It was when they resurfaced Chester Road that they took away the bus shelter. It had been vandalised too many times,
the glass smashed, the red paint daubed with black-inked obscenities and there
wasn’t enough money, the council said, to keep refurbishing it. So, in its
place, a pole appeared with a timetable attached. This caused outrage amongst
the local pensioners, many of whom, myself included, relied on the shelter for
their winter trips to town. I added my name to the petition for its return.
Yet it wasn’t my shopping at the forefront of my mind. I had another reason
for the twist in my heart every time I rounded the corner and noted that it had
gone. It was under that shelter that I first spoke to you.
I had been waiting for
the number 27 to take me into town to get a birthday present for Mam. A trip
to town was a bit of an adventure then, a special occasion that required a good
frock and my Christmas shoes, pinching at my toes. The lack of an umbrella on
an unexpectedly wet day had meant I had run all the way from the house,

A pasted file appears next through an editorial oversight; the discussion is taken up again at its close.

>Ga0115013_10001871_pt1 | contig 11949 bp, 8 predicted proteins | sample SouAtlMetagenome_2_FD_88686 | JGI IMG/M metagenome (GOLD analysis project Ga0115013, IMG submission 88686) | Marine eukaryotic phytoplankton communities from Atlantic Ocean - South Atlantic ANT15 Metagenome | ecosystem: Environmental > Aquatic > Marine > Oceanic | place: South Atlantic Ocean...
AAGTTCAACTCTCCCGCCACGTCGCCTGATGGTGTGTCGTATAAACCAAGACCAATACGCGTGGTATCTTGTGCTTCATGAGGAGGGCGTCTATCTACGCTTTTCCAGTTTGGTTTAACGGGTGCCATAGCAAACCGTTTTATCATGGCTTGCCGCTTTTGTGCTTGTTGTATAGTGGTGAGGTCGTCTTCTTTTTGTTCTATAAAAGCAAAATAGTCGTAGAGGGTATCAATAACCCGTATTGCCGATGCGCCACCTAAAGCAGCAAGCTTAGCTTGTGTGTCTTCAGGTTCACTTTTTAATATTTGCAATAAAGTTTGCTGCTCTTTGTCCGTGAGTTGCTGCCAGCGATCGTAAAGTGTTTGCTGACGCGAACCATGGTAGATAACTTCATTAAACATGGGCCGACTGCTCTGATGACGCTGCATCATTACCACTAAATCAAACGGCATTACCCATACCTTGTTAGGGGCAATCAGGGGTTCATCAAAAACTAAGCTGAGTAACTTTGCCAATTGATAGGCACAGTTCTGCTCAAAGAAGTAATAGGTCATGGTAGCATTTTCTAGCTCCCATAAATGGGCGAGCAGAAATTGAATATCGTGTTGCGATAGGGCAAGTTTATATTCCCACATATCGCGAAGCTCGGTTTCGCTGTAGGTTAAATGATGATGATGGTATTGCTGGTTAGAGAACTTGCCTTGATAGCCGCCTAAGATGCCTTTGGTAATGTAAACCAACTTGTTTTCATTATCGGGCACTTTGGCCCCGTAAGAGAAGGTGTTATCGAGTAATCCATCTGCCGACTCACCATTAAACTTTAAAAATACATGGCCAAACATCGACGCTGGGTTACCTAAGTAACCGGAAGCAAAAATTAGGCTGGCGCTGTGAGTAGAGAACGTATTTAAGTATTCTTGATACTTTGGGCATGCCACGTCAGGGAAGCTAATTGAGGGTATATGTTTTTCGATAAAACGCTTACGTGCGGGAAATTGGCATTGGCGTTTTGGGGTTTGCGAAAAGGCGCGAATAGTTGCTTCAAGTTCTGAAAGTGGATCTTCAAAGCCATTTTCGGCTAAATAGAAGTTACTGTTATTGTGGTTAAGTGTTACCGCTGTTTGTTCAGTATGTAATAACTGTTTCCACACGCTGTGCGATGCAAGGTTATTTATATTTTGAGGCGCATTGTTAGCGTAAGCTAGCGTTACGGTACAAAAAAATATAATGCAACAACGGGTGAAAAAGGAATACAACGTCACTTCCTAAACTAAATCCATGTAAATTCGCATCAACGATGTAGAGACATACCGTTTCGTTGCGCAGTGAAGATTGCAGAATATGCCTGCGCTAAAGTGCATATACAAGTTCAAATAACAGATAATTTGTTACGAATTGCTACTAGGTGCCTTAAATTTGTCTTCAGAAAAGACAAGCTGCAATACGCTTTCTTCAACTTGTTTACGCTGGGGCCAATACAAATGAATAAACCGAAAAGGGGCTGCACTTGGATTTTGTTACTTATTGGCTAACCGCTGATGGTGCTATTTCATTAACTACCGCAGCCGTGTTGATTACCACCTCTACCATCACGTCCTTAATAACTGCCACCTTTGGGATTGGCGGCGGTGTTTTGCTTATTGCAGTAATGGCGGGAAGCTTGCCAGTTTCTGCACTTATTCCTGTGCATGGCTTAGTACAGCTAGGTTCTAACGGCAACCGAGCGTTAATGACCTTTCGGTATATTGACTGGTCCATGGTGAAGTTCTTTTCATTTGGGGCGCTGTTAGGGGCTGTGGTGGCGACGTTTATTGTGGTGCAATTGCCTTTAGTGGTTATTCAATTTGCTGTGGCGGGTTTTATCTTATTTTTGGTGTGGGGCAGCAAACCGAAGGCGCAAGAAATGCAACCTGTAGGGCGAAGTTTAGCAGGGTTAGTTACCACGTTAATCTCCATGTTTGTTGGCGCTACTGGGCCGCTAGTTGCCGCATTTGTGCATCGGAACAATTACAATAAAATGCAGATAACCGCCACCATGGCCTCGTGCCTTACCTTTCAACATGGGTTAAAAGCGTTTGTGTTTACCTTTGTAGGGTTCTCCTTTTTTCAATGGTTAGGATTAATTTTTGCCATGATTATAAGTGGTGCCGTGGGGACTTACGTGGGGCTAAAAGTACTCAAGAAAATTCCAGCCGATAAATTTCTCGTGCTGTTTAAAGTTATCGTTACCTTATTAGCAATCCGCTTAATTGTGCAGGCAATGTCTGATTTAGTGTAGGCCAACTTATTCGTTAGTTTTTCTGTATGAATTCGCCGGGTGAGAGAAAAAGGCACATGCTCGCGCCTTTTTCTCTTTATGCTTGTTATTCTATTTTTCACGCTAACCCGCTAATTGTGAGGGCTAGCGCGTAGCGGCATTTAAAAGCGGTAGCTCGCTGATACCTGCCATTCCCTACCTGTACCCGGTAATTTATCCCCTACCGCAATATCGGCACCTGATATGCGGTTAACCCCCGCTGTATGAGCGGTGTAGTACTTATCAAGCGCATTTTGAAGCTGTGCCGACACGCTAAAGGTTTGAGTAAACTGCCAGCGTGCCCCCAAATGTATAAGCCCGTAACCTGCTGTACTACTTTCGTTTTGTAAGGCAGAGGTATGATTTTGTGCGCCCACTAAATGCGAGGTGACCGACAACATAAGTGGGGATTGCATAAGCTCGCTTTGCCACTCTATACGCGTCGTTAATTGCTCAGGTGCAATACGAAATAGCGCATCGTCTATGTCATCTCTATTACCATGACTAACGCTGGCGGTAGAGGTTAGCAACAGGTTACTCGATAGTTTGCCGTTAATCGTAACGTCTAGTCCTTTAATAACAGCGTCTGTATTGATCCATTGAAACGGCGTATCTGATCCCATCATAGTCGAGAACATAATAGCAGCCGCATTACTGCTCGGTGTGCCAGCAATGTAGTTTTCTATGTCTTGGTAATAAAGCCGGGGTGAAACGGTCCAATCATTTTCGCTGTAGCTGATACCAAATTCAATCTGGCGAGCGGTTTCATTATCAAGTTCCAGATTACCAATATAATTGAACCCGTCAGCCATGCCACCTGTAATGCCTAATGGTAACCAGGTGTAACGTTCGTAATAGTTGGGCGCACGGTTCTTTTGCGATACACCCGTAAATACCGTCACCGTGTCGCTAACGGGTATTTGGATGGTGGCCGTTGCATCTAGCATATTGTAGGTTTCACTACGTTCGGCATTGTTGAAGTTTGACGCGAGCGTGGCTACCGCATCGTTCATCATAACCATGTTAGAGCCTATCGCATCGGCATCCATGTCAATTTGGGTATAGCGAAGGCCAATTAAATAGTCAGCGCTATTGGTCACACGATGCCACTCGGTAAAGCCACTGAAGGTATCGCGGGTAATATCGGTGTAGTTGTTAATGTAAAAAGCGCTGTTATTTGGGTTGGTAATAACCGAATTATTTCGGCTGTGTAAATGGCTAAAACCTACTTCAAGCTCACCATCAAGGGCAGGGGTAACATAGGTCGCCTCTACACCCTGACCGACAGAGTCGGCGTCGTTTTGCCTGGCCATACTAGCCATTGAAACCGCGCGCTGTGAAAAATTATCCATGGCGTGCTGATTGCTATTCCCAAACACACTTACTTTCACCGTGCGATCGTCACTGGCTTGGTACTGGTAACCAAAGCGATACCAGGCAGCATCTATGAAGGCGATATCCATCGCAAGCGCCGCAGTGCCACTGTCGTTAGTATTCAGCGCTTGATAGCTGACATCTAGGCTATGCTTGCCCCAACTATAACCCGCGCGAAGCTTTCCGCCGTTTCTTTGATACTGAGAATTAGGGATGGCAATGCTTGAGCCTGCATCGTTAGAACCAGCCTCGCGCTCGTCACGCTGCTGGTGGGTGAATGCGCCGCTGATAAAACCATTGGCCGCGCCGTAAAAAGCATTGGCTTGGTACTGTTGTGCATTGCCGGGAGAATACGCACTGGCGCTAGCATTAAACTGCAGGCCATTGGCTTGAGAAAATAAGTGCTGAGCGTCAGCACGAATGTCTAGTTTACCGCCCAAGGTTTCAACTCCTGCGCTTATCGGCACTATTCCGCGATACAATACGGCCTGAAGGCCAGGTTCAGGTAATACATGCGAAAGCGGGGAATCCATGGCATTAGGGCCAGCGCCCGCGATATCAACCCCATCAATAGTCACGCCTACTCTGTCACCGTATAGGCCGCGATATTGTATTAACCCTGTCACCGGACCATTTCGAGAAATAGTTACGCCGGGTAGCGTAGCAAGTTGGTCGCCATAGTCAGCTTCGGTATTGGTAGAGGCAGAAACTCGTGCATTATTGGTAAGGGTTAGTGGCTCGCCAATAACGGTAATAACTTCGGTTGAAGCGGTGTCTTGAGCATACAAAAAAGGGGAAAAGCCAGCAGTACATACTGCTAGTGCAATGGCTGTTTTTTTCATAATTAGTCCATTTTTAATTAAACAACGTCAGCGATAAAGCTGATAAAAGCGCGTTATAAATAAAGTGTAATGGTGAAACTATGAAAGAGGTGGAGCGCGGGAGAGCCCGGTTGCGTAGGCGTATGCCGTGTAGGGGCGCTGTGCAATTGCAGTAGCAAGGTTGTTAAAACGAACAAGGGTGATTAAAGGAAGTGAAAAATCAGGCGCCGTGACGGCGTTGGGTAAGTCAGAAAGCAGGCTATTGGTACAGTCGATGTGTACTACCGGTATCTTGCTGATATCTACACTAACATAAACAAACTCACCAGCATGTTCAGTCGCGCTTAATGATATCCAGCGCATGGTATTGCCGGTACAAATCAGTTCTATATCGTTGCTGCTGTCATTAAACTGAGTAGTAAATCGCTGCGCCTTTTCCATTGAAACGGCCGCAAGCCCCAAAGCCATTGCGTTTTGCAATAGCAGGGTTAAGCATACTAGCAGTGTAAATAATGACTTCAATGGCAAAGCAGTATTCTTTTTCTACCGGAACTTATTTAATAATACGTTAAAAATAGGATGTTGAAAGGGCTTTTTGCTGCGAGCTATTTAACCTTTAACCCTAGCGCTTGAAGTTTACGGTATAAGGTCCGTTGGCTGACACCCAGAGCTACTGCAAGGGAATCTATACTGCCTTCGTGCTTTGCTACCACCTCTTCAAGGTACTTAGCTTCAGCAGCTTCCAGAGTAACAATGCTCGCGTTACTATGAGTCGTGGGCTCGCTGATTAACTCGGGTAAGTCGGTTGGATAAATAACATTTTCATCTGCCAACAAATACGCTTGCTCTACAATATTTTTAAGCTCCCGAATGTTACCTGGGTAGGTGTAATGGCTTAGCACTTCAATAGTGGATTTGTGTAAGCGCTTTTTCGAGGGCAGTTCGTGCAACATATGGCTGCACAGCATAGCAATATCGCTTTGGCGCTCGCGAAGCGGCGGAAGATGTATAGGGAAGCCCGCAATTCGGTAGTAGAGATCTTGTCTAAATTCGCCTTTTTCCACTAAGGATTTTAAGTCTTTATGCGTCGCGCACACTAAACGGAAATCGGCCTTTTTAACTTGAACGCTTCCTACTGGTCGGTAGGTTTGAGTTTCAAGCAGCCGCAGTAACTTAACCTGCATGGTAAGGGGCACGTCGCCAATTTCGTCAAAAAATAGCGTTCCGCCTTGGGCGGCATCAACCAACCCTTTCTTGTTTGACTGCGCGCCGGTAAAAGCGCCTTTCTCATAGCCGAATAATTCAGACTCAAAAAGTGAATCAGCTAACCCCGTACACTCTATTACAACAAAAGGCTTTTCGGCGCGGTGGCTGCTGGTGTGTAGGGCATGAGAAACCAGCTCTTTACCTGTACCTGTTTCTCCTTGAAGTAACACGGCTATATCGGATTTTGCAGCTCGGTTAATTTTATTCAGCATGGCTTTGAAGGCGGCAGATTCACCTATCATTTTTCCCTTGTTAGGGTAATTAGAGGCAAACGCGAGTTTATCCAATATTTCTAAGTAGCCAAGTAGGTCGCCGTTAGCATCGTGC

arriving at the bus stop flushed and out of breath with my fringe stuck to my
forehead. How silly I must have looked, like a little girl.
You were there and, as
I tried to catch my breath, you smiled at me, a lazy smile that reached your
eyes. I looked at the ground, trying to straighten my damp hair. I remembered
you. You had come to our house once, about a year before, to help Dad mend the
roof. It had been raining then too and my bedroom ceiling had leaked. You
often come into my mind now when it rains.
You didn’t speak to me
at the house, had hardly noticed me at all it seemed, but, at the bus-stop, you
did and I blushed. You seemed not to notice that I could hardly speak but my
shyness crippled me then. After all, I was only fifteen and you were married.
The bus seemed to take
an age. You remarked on the weather and asked after the roof and asked me did
I know that the war had ended. I remembered Dad saying you hadn’t fought in
the war because you were some kind of objector.
The bus came and I got
on, praying you would not feel obliged to sit next to me. You answered my
prayer, not for the last time, and let me go in front of you, smiling your